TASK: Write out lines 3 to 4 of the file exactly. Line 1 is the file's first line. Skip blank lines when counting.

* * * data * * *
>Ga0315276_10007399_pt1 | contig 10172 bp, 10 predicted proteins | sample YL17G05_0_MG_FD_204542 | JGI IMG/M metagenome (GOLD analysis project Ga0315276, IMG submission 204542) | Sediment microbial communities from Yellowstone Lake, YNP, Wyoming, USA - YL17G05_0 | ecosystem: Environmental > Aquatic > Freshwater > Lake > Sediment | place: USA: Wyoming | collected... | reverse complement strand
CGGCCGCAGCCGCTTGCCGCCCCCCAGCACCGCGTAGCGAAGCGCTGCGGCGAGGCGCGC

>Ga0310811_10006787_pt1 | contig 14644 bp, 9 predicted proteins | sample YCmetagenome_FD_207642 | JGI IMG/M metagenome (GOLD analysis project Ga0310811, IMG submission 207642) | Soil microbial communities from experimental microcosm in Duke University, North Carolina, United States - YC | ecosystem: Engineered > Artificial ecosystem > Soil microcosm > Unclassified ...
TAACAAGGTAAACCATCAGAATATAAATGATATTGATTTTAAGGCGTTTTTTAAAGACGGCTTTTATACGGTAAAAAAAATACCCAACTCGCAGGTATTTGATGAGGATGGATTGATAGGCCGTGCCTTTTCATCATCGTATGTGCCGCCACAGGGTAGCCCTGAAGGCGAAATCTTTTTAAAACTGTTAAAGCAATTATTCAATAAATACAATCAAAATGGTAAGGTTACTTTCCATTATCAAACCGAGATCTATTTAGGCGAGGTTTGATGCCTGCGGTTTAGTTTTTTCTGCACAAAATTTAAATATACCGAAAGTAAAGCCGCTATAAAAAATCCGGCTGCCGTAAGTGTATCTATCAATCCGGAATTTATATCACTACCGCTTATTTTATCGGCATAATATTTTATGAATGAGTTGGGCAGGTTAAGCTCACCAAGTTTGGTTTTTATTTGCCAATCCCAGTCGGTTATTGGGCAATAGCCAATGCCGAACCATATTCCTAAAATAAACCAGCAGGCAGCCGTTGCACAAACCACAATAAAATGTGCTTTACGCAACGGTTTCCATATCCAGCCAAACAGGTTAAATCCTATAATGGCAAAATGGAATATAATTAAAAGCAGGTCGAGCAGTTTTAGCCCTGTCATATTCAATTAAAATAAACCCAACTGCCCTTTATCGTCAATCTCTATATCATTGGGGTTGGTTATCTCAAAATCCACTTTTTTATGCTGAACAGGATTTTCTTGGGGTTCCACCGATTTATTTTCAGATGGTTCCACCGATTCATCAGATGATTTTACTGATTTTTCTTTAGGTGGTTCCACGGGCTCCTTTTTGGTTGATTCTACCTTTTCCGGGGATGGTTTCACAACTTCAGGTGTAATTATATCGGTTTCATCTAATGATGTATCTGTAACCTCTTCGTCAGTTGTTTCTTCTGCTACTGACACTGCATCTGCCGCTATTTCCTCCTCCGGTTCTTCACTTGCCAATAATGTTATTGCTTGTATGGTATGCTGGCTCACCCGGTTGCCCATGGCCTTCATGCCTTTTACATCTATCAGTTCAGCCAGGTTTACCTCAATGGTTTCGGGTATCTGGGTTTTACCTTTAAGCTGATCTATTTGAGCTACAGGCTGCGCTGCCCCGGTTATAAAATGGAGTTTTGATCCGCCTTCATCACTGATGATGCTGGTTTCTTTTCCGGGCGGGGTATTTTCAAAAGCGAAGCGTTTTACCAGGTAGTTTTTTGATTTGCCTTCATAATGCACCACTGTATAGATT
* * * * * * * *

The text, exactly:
>Ga0310811_10006787_pt1 | contig 14644 bp, 9 predicted proteins | sample YCmetagenome_FD_207642 | JGI IMG/M metagenome (GOLD analysis project Ga0310811, IMG submission 207642) | Soil microbial communities from experimental microcosm in Duke University, North Carolina, United States - YC | ecosystem: Engineered > Artificial ecosystem > Soil microcosm > Unclassified ...
TAACAAGGTAAACCATCAGAATATAAATGATATTGATTTTAAGGCGTTTTTTAAAGACGGCTTTTATACGGTAAAAAAAATACCCAACTCGCAGGTATTTGATGAGGATGGATTGATAGGCCGTGCCTTTTCATCATCGTATGTGCCGCCACAGGGTAGCCCTGAAGGCGAAATCTTTTTAAAACTGTTAAAGCAATTATTCAATAAATACAATCAAAATGGTAAGGTTACTTTCCATTATCAAACCGAGATCTATTTAGGCGAGGTTTGATGCCTGCGGTTTAGTTTTTTCTGCACAAAATTTAAATATACCGAAAGTAAAGCCGCTATAAAAAATCCGGCTGCCGTAAGTGTATCTATCAATCCGGAATTTATATCACTACCGCTTATTTTATCGGCATAATATTTTATGAATGAGTTGGGCAGGTTAAGCTCACCAAGTTTGGTTTTTATTTGCCAATCCCAGTCGGTTATTGGGCAATAGCCAATGCCGAACCATATTCCTAAAATAAACCAGCAGGCAGCCGTTGCACAAACCACAATAAAATGTGCTTTACGCAACGGTTTCCATATCCAGCCAAACAGGTTAAATCCTATAATGGCAAAATGGAATATAATTAAAAGCAGGTCGAGCAGTTTTAGCCCTGTCATATTCAATTAAAATAAACCCAACTGCCCTTTATCGTCAATCTCTATATCATTGGGGTTGGTTATCTCAAAATCCACTTTTTTATGCTGAACAGGATTTTCTTGGGGTTCCACCGATTTATTTTCAGATGGTTCCACCGATTCATCAGATGATTTTACTGATTTTTCTTTAGGTGGTTCCACGGGCTCCTTTTTGGTTGATTCTACCTTTTCCGGGGATGGTTTCACAACTTCAGGTGTAATTATATCGGTTTCATCTAATGATGTATCTGTAACCTCTTCGTCAGTTGTTTCTTCTGCTACTGACACTGCATCTGCCGCTATTTCCTCCTCCGGTTCTTCACTTGCCAATAATGTTATTGCTTGTATGGTATGCTGGCTCACCCGGTTGCCCATGGCCTTCATGCCTTTTACATCTATCAGTTCAGCCAGGTTTACCTCAATGGTTTCGGGTATCTGGGTTTTACCTTTAAGCTGATCTATTTGAGCTACAGGCTGCGCTGCCCCGGTTATAAAATGGAGTTTTGATCCGCCTTCATCACTGATGATGCTGGTTTCTTTTCCGGGCGGGGTATTTTCAAAAGCGAAGCGTTTTACCAGGTAGTTTTTTGATTTGCCTTCATAATGCACCACTGTATAGATT